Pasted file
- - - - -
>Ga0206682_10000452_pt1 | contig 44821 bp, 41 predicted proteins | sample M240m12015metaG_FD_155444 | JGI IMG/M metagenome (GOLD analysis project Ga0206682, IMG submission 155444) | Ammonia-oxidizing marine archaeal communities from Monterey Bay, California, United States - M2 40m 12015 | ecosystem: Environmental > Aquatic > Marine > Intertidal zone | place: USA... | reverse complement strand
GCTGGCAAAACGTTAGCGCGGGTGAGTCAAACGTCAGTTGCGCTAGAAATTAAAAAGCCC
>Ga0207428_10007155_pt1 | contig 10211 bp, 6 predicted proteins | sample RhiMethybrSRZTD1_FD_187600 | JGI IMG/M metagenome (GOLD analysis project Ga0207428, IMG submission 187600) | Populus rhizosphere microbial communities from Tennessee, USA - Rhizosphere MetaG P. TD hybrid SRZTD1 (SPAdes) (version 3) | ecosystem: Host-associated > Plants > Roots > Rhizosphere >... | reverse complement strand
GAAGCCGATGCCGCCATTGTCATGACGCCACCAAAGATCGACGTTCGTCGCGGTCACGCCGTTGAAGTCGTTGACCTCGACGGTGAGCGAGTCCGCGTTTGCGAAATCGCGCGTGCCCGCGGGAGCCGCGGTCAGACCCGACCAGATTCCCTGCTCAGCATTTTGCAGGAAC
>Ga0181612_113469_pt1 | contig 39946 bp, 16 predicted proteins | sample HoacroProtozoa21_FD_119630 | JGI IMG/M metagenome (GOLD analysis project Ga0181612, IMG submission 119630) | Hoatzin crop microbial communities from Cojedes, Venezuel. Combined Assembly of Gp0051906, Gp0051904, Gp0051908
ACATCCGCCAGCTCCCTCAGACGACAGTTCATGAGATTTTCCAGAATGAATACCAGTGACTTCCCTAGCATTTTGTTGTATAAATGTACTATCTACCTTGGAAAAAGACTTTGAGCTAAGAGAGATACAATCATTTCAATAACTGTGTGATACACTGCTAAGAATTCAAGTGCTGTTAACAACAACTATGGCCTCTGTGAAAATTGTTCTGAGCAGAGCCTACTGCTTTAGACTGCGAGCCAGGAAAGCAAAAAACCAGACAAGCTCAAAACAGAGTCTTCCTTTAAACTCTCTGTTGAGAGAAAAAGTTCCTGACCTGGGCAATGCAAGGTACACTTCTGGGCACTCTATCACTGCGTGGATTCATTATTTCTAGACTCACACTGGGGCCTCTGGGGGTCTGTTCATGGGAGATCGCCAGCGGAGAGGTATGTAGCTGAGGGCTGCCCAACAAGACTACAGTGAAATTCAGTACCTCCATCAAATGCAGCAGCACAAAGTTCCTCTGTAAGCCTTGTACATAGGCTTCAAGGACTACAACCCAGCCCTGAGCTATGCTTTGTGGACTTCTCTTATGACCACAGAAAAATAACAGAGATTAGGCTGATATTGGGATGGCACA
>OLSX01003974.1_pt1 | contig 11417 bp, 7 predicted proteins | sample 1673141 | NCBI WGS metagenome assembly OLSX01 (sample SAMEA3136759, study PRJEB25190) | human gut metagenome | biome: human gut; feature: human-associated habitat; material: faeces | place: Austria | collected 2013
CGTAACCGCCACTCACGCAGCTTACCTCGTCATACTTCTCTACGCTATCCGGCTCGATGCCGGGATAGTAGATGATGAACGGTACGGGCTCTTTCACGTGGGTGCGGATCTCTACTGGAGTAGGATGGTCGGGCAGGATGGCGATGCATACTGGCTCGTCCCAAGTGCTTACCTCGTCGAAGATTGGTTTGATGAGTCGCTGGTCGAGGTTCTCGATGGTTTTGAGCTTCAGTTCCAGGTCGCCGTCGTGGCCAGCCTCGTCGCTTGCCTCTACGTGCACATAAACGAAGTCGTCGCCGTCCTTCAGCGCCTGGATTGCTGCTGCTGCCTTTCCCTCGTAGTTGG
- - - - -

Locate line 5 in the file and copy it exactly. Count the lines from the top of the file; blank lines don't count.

>Ga0181612_113469_pt1 | contig 39946 bp, 16 predicted proteins | sample HoacroProtozoa21_FD_119630 | JGI IMG/M metagenome (GOLD analysis project Ga0181612, IMG submission 119630) | Hoatzin crop microbial communities from Cojedes, Venezuel. Combined Assembly of Gp0051906, Gp0051904, Gp0051908